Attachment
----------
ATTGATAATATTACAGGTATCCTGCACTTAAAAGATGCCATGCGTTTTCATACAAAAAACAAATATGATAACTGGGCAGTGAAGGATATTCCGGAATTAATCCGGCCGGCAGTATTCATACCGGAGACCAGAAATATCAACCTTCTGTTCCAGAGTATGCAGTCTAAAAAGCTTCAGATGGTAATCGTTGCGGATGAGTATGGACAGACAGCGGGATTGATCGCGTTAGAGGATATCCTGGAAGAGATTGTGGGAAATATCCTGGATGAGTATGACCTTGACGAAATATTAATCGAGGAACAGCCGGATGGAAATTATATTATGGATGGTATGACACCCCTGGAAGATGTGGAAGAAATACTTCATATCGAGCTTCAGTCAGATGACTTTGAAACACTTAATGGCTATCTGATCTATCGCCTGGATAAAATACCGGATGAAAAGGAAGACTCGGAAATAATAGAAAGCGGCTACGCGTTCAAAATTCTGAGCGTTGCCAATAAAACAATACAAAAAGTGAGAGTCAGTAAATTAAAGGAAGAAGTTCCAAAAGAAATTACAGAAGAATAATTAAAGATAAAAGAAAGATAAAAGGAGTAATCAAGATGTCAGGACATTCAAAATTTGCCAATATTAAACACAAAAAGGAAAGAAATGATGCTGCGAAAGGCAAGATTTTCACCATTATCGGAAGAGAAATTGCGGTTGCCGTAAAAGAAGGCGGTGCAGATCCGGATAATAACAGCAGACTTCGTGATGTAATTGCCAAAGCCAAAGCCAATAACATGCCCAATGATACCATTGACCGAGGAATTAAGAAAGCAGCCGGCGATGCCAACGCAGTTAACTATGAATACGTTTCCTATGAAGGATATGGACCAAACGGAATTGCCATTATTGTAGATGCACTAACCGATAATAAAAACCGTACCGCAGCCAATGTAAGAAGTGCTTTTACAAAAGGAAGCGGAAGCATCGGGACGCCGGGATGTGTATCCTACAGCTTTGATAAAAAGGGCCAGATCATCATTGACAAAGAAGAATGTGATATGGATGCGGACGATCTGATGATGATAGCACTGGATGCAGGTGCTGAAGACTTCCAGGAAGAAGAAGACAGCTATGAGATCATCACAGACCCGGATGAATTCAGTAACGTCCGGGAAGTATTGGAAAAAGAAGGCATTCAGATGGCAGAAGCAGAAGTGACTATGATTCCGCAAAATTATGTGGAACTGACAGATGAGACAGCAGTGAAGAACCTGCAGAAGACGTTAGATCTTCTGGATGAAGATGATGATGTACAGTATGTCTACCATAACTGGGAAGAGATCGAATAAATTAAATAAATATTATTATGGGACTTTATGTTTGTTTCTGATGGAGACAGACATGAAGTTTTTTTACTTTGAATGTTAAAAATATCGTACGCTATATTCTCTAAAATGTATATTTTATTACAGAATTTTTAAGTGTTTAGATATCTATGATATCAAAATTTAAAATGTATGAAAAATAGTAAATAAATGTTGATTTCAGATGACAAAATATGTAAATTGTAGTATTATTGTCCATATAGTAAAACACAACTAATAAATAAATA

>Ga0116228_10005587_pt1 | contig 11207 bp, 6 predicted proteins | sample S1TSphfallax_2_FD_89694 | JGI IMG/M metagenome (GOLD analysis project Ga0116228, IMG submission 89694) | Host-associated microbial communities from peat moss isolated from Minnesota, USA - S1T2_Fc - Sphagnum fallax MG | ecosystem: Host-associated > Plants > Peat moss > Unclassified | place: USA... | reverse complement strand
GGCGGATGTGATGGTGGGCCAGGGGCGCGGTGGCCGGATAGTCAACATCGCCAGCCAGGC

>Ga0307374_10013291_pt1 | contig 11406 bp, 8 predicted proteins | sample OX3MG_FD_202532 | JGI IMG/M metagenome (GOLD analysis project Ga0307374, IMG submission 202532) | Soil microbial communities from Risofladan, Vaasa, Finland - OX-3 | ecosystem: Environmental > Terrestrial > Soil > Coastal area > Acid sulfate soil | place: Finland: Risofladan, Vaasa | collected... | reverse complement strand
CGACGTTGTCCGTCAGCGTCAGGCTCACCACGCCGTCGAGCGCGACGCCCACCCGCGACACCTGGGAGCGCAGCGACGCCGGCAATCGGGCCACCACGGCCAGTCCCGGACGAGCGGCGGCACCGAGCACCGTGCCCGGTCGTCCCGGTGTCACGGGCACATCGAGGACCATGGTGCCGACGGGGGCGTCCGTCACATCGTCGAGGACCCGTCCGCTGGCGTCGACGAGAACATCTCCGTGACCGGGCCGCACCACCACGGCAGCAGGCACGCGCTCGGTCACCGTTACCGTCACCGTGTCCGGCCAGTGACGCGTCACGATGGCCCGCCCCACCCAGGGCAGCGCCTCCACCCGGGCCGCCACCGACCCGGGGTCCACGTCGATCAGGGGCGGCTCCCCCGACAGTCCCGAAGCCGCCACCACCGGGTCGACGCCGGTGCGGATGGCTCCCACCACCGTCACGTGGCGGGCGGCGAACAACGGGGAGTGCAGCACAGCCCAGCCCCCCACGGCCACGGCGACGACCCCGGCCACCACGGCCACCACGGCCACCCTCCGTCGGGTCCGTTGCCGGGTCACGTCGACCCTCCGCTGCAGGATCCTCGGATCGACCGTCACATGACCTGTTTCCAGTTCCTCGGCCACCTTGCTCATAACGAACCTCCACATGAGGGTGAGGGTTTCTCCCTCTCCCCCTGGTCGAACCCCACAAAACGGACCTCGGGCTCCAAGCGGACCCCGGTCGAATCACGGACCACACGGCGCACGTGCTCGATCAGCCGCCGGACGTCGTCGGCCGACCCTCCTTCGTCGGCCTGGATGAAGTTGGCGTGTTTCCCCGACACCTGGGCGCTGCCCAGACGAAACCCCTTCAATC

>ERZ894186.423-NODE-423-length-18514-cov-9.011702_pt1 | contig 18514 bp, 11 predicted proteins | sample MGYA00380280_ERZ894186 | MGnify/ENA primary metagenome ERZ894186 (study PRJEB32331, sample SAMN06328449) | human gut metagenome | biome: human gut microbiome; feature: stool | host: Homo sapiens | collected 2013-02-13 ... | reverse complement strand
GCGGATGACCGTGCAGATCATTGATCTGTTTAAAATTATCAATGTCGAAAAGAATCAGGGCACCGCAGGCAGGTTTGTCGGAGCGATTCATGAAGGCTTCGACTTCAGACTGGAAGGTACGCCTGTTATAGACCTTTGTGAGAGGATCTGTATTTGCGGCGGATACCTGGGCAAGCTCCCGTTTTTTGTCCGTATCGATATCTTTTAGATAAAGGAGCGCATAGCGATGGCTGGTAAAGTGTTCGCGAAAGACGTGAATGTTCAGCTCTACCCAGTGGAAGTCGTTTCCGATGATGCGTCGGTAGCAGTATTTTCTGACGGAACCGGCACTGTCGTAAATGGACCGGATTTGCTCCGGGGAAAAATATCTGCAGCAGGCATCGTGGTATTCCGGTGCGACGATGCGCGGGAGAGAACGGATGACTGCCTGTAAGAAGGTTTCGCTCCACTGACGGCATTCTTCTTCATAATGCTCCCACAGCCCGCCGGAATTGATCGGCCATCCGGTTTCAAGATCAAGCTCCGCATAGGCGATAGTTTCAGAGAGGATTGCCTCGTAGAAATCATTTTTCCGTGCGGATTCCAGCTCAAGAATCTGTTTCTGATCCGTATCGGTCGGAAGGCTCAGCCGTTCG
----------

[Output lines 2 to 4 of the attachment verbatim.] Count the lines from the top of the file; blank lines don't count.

>Ga0116228_10005587_pt1 | contig 11207 bp, 6 predicted proteins | sample S1TSphfallax_2_FD_89694 | JGI IMG/M metagenome (GOLD analysis project Ga0116228, IMG submission 89694) | Host-associated microbial communities from peat moss isolated from Minnesota, USA - S1T2_Fc - Sphagnum fallax MG | ecosystem: Host-associated > Plants > Peat moss > Unclassified | place: USA... | reverse complement strand
GGCGGATGTGATGGTGGGCCAGGGGCGCGGTGGCCGGATAGTCAACATCGCCAGCCAGGC

>Ga0307374_10013291_pt1 | contig 11406 bp, 8 predicted proteins | sample OX3MG_FD_202532 | JGI IMG/M metagenome (GOLD analysis project Ga0307374, IMG submission 202532) | Soil microbial communities from Risofladan, Vaasa, Finland - OX-3 | ecosystem: Environmental > Terrestrial > Soil > Coastal area > Acid sulfate soil | place: Finland: Risofladan, Vaasa | collected... | reverse complement strand